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Faust Revisited @ PhilaMOCA.

July 1, 2014

Text by Donte Kirby.

The 1926 silent film Faust was given a new, experimental score produced by Adam Clair and screened at PhilaMOCA last Thursday to a sparse crowd.

The evening started with the short silent film A Trip to the Moon with accompanying score “Four Organsby Steve Reich. It cleared the palette and got the audience in the right mindset for the two-hour feature film of a bygone era.

Clair’s goal was to explore how music affects the way we interpret film and vice versa. The plot sees dominion over all of earth at stake when an angel and a demon place a bet on whether the latter can corrupt Faust’s soul in a classic exploration on man’s ability to choose between good and evil.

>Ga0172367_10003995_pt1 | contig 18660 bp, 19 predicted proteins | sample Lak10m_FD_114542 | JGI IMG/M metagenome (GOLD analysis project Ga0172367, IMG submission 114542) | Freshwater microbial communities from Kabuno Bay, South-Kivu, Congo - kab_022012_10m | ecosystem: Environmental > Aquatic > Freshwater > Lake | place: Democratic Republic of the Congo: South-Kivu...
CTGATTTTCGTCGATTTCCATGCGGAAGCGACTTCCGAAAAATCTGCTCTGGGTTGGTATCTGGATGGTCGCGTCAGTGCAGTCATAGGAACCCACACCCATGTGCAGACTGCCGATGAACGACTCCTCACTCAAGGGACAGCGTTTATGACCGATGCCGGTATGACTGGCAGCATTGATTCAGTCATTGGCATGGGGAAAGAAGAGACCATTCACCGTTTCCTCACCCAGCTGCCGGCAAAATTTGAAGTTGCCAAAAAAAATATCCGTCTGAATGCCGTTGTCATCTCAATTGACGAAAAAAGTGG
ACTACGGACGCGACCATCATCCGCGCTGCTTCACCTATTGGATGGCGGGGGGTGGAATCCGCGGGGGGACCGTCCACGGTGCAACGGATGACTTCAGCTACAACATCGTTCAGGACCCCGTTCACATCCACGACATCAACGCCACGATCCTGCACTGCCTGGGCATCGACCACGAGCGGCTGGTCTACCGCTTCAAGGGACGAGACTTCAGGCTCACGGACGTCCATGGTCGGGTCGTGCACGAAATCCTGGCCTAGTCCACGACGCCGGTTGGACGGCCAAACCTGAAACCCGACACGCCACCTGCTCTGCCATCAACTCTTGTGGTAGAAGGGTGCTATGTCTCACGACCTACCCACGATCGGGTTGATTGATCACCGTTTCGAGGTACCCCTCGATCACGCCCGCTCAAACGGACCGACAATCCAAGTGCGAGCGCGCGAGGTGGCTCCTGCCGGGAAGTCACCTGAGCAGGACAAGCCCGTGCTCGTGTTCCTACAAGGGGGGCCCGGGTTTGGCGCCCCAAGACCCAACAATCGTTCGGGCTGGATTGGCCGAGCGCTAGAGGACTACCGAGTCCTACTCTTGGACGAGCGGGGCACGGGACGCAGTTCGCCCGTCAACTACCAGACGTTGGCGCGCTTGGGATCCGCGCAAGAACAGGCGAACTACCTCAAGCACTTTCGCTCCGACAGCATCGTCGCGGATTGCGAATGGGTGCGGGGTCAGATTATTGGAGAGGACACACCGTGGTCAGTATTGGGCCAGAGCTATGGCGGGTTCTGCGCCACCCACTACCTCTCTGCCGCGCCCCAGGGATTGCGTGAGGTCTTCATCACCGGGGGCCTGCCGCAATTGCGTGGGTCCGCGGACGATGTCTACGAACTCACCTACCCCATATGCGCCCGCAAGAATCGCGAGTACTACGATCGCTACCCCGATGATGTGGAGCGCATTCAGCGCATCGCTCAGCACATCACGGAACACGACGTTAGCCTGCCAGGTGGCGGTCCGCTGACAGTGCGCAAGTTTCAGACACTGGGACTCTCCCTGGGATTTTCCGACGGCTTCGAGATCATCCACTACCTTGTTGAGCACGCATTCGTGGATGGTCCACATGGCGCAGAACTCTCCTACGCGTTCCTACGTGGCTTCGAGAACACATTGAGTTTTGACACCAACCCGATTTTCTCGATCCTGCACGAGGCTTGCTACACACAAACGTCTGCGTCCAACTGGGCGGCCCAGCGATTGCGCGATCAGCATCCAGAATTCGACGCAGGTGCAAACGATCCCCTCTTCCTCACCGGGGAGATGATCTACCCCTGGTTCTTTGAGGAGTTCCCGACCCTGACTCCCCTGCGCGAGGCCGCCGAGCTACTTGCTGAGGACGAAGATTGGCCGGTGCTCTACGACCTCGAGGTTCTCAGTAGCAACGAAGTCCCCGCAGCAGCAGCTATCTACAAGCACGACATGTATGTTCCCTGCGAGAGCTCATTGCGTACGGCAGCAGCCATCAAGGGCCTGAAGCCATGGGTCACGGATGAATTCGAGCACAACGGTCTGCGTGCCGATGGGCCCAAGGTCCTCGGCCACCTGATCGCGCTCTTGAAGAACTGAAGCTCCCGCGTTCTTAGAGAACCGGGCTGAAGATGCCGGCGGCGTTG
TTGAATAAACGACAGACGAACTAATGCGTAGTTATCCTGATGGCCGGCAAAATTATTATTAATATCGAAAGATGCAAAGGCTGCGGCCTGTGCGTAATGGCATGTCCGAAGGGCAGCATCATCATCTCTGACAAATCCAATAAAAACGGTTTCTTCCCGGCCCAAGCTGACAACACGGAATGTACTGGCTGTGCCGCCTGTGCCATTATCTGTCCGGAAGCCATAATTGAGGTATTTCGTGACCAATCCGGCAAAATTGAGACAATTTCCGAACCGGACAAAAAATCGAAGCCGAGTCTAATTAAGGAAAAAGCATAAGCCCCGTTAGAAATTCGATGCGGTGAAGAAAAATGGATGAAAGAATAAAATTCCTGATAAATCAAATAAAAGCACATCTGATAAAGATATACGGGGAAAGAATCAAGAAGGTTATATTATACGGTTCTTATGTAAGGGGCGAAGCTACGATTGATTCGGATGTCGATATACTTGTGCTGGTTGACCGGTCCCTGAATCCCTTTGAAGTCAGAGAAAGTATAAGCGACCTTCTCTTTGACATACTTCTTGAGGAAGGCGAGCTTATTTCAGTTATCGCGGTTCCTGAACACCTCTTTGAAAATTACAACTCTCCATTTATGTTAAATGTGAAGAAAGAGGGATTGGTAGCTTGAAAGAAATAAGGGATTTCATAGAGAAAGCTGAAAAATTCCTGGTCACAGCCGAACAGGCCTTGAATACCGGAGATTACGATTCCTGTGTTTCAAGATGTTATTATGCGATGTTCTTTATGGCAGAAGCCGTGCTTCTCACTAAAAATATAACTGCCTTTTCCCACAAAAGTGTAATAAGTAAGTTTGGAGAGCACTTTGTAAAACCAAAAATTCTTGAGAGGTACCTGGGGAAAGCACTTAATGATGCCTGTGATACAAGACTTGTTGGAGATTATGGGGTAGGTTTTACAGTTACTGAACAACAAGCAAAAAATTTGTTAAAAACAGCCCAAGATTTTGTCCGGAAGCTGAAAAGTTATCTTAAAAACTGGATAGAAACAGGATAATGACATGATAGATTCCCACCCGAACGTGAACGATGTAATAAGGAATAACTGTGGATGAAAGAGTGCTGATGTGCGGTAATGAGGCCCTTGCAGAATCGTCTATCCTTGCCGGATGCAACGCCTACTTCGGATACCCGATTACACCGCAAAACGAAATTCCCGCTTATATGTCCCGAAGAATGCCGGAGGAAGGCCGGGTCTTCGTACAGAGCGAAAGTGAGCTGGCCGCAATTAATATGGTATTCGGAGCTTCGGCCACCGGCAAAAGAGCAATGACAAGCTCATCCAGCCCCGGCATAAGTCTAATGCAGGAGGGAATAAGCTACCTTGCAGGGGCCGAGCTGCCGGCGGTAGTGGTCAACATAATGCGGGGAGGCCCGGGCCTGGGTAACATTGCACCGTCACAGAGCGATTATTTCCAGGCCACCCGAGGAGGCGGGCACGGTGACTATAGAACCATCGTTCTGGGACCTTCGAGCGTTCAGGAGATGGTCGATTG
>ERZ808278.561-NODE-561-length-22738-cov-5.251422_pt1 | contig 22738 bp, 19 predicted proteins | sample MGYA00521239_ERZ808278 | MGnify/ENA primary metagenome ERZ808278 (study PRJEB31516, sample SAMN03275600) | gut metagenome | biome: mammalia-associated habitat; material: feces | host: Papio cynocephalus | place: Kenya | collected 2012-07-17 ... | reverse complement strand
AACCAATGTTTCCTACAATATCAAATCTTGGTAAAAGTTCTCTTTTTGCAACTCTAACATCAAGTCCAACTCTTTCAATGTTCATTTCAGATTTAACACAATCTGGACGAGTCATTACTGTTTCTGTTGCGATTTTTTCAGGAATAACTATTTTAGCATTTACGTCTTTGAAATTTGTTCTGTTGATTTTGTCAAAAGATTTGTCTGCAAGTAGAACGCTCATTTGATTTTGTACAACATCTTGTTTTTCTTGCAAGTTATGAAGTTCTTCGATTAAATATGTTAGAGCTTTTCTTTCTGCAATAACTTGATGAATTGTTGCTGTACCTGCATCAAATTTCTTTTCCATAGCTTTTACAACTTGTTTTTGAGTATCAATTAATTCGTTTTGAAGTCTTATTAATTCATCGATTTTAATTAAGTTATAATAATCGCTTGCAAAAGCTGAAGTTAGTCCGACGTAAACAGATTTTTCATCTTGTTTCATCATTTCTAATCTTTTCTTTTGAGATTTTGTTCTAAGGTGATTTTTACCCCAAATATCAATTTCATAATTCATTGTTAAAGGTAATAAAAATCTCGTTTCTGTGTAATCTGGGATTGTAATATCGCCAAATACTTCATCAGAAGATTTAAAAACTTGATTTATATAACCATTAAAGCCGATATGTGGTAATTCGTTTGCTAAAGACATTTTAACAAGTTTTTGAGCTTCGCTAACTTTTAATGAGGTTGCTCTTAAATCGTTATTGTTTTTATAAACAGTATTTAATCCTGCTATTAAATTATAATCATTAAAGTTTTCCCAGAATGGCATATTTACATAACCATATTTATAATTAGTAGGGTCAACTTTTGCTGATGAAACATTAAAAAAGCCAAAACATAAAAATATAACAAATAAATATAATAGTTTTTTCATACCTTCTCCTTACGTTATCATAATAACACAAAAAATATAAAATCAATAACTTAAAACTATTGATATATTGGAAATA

Clair’s score, featuring everything from mid-century experimental pieces to modern pop songs, made scenes feel more like an action film, where one becomes more invested in the action taking place and not so much the outcome of the scene. The punch of truly emotional scenes, like the accidental death of Faust’s baby, couldn’t be lost, but the original orchestral score might lend itself better to these tragic or heartfelt moments.

“It’s kind of similar to watching The Wizard of Oz while listening to The Dark Side of The Moon,” Clair described. “But weirder.”

He said he didn’t sync the music perfectly with every scene because he wanted to challenge the viewer. That challenge made the screening more fun and engaging.

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